Hollow Ways or Sunken Roads.

The geology of our area of South Herefordshire, with its rich soil overlaying bedrock, seems to have given us many hollow ways or sunken roads. They were considered to be of medieval origin, before the common use of wheeled carts and carriages, when traffic consisted of a walking traveller, horseback rider, pack animals, and drovers with their attendant animals. In those days travellers on foot would not be put off by a hill or two and prefer to take a more direct route, whereas later, it would be necessary for carts and carriages to use easier gradients and wider tracks or roads.


The Romans would have found these routes already in existence serving, not only local needs, which for the most part was all that was necessary, but linked together forming a larger network of trade routes with the possibility of national coverage. Whilst Romans were famed for building their own special roads they undoubtedly made use of these as well. Regrettably most hollow ways have not have fallen into complete disuse and disappeared having been replaced by roads and later turnpikes along more convenient routes, although a few are still in use today often as green roads or footpaths.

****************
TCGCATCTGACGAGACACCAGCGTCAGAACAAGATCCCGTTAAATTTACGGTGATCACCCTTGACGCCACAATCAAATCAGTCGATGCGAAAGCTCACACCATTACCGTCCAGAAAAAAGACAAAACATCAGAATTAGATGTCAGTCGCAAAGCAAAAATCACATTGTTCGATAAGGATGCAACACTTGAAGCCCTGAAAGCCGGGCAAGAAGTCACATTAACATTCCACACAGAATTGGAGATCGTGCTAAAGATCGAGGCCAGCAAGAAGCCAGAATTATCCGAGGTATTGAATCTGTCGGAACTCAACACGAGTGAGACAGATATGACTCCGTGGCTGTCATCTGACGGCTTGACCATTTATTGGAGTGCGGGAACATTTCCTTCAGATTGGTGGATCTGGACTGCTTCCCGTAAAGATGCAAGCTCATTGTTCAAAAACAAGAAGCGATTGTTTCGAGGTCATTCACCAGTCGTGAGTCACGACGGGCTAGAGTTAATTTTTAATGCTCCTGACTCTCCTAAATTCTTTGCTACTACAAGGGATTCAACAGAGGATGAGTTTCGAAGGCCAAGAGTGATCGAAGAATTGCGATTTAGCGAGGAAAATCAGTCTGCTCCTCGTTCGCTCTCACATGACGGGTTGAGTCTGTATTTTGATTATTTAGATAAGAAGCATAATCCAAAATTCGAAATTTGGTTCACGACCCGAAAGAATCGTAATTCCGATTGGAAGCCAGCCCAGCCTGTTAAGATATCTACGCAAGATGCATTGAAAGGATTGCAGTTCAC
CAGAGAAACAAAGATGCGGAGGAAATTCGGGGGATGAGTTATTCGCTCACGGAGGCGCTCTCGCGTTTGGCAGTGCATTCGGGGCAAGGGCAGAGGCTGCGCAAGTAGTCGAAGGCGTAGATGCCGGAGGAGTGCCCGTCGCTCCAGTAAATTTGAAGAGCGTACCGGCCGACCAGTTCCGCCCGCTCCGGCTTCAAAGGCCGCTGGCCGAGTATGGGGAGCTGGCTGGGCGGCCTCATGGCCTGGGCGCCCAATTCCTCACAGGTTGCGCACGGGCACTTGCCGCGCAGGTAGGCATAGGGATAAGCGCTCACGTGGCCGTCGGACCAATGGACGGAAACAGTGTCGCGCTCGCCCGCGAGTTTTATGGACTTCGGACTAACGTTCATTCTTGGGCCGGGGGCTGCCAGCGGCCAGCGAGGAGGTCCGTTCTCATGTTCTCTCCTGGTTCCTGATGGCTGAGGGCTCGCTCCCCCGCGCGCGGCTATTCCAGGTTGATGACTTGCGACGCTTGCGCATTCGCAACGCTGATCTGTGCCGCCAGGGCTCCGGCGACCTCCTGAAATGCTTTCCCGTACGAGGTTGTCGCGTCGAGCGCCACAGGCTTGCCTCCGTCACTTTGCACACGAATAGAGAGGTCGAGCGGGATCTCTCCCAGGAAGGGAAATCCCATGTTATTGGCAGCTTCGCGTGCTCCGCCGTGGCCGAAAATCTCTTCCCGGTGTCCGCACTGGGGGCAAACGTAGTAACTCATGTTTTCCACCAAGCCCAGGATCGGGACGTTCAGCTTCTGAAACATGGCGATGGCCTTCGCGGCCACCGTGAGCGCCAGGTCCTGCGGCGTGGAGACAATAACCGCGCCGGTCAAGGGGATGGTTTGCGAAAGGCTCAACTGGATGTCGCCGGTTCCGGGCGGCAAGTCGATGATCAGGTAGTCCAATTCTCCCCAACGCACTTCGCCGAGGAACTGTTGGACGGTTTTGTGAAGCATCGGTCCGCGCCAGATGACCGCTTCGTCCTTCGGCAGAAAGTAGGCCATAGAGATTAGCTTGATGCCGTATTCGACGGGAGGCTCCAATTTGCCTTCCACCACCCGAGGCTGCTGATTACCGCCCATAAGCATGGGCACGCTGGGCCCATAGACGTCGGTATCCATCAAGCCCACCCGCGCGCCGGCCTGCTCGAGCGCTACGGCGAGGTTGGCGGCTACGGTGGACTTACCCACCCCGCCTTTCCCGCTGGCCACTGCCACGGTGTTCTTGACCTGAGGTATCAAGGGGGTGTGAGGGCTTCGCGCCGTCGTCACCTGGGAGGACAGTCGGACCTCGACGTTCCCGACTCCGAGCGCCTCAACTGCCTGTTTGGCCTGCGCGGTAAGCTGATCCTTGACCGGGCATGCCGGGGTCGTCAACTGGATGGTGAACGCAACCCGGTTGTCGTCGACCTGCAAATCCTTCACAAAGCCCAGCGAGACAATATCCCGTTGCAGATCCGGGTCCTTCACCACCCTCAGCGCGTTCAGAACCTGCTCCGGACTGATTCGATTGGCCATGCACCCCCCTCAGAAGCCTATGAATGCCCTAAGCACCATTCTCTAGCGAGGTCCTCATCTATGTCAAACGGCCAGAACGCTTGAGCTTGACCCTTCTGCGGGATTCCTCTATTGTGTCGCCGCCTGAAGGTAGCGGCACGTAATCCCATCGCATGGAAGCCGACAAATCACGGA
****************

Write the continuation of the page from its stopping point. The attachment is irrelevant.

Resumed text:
Their constant use over centuries has worn them down through the soil often to the bedrock, forming a narrow track between deep, steep banks topped by hedges with the occasional gateway or entrance into the surrounding fields. They have become so overgrown by the great variety of trees, bushes and brambles that so often characterise old hedges that they often run underneath a green tunnel of branches with the odd gateway or entrance to a field on either side. The occasional hollow way can be recognised that has survived and become a tarmac single track road today although probably widened slightly along the course of time.

Whereas it used to be thought that hollow ways dated back to Roman times it is now considered that many of them would already have been in use for a thousand years when the Romans arrived on our shores. This makes them our oldest surviving relic or antiquity still in use today and as such there is good reason for them to be given legal protection against modern farming methods and hedge destruction and closure, so that they can be kept open for our enjoyment for centuries to come. So recognise and respect them for what they are and get involved in their preservation when required.

Could it be significant that Hewlin’s Lane lies more or less on a direct a direct line between the ancient Roman smelting works at Daff y Nant and the Great Doward with its mines and quarries?

Peter Hunt. 2016.

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